Half of those tested for COVID-19 in Mexico are testing positive, an alarmingly high number that reflects the extent to which the Mexican government does not have control of the outbreak, Bloomberg reported.
Mexico's positivity rate is as high as it is because the nation is not doing the kind of widespread testing now being done in the United States. Instead, like the U.S. was doing in the earlier days of the outbreak, Mexico is only testing the sickest people in order to conserve resources.
For context, the recent alarm over COVID-19 in Texas, which caused GOP Gov. Greg Abbott to pause reopening and close bars again, was triggered by the positivity rate creeping back up over 10% in recent days. The World Health Organization recommends getting that positivity rate down to 5% before reopening.
"You don't want it to be that easy to find cases," said Amesh A. Adalja, an infectious disease specialist at Johns Hopkins Center for Health Security, according to Bloomberg. "They're not trying hard enough."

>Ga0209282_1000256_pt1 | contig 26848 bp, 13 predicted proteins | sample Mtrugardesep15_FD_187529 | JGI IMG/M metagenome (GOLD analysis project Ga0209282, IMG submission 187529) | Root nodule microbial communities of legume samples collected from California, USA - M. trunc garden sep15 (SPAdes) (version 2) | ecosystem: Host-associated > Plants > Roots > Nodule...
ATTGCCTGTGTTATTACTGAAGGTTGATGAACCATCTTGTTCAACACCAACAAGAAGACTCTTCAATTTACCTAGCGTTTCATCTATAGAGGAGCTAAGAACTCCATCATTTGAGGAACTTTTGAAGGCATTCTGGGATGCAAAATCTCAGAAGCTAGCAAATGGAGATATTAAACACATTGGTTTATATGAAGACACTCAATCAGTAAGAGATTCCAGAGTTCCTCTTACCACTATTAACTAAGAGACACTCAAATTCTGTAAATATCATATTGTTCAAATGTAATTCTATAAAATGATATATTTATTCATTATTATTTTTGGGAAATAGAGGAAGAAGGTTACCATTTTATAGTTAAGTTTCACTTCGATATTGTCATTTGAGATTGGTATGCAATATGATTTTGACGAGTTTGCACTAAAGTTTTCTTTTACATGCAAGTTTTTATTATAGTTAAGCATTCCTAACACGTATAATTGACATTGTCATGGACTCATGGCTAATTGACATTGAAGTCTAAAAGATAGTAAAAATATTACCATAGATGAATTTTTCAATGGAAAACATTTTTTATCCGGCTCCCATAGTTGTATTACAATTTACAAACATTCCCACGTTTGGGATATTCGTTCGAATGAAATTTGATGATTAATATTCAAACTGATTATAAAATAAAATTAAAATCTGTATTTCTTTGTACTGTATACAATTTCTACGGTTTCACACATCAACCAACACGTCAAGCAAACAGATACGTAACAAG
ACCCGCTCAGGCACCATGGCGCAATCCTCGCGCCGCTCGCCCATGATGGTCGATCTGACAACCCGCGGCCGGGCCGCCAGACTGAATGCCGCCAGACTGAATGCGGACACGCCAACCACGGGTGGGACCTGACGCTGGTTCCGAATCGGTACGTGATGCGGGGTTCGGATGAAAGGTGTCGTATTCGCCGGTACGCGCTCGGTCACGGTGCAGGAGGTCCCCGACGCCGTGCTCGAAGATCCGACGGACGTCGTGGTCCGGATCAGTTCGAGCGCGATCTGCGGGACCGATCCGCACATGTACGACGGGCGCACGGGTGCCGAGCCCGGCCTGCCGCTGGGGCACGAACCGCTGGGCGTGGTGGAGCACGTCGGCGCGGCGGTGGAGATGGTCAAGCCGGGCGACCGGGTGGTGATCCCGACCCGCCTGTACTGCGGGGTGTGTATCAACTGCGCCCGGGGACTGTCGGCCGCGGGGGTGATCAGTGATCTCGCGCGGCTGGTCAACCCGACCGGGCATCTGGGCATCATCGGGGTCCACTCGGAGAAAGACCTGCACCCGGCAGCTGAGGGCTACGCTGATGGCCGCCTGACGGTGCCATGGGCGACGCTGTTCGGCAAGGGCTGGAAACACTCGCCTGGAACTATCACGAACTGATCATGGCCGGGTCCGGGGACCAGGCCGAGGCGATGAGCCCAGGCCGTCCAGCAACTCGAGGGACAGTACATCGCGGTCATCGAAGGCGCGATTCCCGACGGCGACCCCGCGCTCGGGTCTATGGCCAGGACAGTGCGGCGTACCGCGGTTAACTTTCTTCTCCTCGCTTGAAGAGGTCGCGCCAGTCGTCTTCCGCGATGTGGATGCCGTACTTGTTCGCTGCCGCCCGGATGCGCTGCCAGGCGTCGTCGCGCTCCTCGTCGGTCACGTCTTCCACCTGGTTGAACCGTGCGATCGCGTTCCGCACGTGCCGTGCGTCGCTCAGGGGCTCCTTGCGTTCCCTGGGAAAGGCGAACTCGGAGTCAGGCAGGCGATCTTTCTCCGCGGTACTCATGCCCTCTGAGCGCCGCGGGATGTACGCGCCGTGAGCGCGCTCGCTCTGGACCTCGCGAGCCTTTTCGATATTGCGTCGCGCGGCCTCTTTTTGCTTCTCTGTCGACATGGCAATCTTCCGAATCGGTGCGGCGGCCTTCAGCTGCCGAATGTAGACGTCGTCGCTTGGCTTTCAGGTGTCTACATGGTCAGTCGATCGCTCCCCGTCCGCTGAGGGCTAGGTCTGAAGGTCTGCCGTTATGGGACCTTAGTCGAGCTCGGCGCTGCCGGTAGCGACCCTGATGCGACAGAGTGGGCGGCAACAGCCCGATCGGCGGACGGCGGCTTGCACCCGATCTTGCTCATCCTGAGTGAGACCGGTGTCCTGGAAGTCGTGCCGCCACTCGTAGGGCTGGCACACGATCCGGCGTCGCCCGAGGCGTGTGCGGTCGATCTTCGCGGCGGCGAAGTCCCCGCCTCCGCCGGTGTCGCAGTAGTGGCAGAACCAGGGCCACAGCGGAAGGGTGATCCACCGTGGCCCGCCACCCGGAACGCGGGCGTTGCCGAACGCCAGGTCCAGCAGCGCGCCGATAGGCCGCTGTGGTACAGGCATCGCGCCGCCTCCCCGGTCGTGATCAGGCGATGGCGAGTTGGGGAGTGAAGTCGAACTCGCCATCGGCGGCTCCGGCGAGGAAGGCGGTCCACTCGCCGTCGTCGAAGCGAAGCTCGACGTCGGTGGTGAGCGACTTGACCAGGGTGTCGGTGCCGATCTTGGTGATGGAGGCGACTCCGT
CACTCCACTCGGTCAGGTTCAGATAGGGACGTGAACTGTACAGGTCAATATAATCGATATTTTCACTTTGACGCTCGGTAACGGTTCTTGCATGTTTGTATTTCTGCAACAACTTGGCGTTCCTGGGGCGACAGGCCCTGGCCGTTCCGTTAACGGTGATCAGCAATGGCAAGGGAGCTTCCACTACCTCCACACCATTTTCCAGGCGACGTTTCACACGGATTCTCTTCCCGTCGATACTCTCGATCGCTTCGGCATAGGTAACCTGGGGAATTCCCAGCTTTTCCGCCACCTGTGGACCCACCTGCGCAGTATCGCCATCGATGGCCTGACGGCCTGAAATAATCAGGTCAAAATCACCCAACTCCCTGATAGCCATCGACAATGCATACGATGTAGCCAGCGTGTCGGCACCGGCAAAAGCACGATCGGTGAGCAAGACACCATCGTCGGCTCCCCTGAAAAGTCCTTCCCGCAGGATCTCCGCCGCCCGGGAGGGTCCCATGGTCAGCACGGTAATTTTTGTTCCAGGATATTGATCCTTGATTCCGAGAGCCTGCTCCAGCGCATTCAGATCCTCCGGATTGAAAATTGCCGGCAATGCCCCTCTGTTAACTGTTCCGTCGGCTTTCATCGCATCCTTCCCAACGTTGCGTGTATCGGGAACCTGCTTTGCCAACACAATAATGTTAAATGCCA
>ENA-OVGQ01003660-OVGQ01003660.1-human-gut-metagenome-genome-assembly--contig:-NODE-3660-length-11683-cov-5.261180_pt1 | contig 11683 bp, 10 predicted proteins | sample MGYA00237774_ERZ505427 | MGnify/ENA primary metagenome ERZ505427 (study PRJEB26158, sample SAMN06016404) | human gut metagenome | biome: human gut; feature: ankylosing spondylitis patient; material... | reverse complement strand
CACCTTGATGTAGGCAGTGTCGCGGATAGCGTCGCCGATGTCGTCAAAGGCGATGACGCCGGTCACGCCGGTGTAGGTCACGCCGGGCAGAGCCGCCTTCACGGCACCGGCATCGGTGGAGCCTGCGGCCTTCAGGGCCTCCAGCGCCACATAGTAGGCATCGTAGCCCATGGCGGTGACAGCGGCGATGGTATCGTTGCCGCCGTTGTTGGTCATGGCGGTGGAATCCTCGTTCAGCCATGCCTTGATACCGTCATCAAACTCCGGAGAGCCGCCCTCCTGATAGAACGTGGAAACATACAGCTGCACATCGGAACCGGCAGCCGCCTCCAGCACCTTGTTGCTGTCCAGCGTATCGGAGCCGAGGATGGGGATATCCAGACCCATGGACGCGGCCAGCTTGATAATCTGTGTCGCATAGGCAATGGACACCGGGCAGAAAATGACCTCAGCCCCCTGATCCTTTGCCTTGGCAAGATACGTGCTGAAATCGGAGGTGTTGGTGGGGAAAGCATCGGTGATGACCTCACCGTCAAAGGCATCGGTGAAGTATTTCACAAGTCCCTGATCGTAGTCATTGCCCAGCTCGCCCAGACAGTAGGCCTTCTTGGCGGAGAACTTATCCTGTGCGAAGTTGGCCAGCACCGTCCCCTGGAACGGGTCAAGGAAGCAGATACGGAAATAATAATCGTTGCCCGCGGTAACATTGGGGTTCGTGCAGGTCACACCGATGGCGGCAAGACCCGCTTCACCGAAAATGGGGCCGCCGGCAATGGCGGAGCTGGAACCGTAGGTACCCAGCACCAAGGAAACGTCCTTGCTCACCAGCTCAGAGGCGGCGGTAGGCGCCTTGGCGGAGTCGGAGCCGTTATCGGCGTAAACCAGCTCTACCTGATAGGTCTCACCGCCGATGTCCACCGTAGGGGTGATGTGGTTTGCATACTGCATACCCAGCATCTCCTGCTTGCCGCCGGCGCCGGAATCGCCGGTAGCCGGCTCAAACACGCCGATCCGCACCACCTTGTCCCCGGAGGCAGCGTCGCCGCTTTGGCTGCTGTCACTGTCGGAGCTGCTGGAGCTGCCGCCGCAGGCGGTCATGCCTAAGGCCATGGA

What troubles many health professionals is that neither Mexico nor Brazil, Latin America's powerhouses by economic might and population, have shown much willingness or ability to change the trend. Brazil President Jair Bolsonaro, who advocates jobs over lock-downs, mingled with large crowds of supporters last weekend, even picking up a little girl for photos. (Neither one wore a mask.) And Andres Manuel Lopez Obrador recently wrapped up a weeks-long tour across Mexico.
Whether due to an inability or unwillingness to get a better handle on the scope of the outbreak, the situation in Mexico has implications for states like California, Arizona, and Texas, which are all seeing increases in cases — not just in large cities, but also in some border communities.
Mexico has had more than 230,000 reported COVID-19 cases and over 28,000 reported deaths. The seven-day moving average of daily COVID-19 deaths in Mexico is above 600.